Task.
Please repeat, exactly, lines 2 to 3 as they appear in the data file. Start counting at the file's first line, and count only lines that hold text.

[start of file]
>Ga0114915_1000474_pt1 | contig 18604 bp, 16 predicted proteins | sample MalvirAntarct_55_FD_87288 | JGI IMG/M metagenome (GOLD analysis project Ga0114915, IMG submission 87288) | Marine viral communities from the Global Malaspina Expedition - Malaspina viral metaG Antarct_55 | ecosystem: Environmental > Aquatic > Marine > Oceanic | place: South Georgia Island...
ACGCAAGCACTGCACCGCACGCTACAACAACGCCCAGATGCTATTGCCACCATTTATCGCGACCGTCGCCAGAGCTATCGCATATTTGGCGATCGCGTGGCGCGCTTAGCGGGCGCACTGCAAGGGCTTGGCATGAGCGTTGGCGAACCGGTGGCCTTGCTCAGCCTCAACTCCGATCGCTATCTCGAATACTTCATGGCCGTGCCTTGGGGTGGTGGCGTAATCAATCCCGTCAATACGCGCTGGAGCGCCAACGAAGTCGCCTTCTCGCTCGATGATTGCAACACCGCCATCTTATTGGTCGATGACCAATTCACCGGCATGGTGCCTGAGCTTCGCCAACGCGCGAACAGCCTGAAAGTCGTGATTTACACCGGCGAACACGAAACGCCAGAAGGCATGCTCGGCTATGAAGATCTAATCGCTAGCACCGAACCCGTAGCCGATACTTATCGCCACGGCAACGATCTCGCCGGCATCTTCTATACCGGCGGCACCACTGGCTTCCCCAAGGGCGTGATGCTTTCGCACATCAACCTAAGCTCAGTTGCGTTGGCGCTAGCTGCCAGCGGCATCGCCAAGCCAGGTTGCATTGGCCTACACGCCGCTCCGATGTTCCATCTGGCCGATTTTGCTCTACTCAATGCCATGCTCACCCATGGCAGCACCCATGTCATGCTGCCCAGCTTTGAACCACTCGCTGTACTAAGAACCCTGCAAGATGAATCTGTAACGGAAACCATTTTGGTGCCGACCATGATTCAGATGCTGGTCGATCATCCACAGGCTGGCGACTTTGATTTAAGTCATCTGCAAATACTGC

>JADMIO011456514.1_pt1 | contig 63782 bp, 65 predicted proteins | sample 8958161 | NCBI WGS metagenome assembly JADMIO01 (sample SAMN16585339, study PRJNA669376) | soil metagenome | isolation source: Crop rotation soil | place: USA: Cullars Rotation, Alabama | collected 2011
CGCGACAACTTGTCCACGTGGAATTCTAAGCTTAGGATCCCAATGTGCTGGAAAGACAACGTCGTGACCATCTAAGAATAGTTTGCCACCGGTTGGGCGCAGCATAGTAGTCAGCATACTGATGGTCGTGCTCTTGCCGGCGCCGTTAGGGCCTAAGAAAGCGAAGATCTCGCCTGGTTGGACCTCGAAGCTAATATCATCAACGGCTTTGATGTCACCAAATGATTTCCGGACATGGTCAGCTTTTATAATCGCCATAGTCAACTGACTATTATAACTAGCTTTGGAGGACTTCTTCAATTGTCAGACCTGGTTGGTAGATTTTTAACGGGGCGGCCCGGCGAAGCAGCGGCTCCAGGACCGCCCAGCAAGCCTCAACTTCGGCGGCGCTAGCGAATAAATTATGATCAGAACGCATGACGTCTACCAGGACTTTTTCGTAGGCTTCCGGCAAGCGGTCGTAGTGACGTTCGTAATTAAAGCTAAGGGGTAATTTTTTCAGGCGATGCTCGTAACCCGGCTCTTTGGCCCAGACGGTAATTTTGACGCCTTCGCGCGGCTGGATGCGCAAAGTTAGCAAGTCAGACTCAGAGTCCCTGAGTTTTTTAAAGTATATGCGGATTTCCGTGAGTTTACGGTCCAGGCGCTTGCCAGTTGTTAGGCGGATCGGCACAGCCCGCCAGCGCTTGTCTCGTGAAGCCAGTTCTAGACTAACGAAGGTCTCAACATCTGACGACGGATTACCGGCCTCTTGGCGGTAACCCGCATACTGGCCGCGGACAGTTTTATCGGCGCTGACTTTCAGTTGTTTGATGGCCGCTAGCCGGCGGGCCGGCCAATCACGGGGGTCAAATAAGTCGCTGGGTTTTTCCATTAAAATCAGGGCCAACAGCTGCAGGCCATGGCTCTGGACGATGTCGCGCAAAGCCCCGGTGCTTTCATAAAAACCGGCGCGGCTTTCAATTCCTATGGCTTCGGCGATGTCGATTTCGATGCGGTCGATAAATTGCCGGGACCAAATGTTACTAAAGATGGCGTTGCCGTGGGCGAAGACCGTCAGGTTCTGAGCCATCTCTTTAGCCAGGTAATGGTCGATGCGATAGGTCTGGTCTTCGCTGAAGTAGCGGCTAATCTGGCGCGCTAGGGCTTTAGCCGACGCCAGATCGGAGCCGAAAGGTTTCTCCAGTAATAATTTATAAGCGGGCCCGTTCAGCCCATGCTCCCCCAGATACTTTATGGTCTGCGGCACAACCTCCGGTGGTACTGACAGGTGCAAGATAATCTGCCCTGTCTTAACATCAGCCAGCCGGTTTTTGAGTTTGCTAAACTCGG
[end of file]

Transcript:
ACGCAAGCACTGCACCGCACGCTACAACAACGCCCAGATGCTATTGCCACCATTTATCGCGACCGTCGCCAGAGCTATCGCATATTTGGCGATCGCGTGGCGCGCTTAGCGGGCGCACTGCAAGGGCTTGGCATGAGCGTTGGCGAACCGGTGGCCTTGCTCAGCCTCAACTCCGATCGCTATCTCGAATACTTCATGGCCGTGCCTTGGGGTGGTGGCGTAATCAATCCCGTCAATACGCGCTGGAGCGCCAACGAAGTCGCCTTCTCGCTCGATGATTGCAACACCGCCATCTTATTGGTCGATGACCAATTCACCGGCATGGTGCCTGAGCTTCGCCAACGCGCGAACAGCCTGAAAGTCGTGATTTACACCGGCGAACACGAAACGCCAGAAGGCATGCTCGGCTATGAAGATCTAATCGCTAGCACCGAACCCGTAGCCGATACTTATCGCCACGGCAACGATCTCGCCGGCATCTTCTATACCGGCGGCACCACTGGCTTCCCCAAGGGCGTGATGCTTTCGCACATCAACCTAAGCTCAGTTGCGTTGGCGCTAGCTGCCAGCGGCATCGCCAAGCCAGGTTGCATTGGCCTACACGCCGCTCCGATGTTCCATCTGGCCGATTTTGCTCTACTCAATGCCATGCTCACCCATGGCAGCACCCATGTCATGCTGCCCAGCTTTGAACCACTCGCTGTACTAAGAACCCTGCAAGATGAATCTGTAACGGAAACCATTTTGGTGCCGACCATGATTCAGATGCTGGTCGATCATCCACAGGCTGGCGACTTTGATTTAAGTCATCTGCAAATACTGC

>JADMIO011456514.1_pt1 | contig 63782 bp, 65 predicted proteins | sample 8958161 | NCBI WGS metagenome assembly JADMIO01 (sample SAMN16585339, study PRJNA669376) | soil metagenome | isolation source: Crop rotation soil | place: USA: Cullars Rotation, Alabama | collected 2011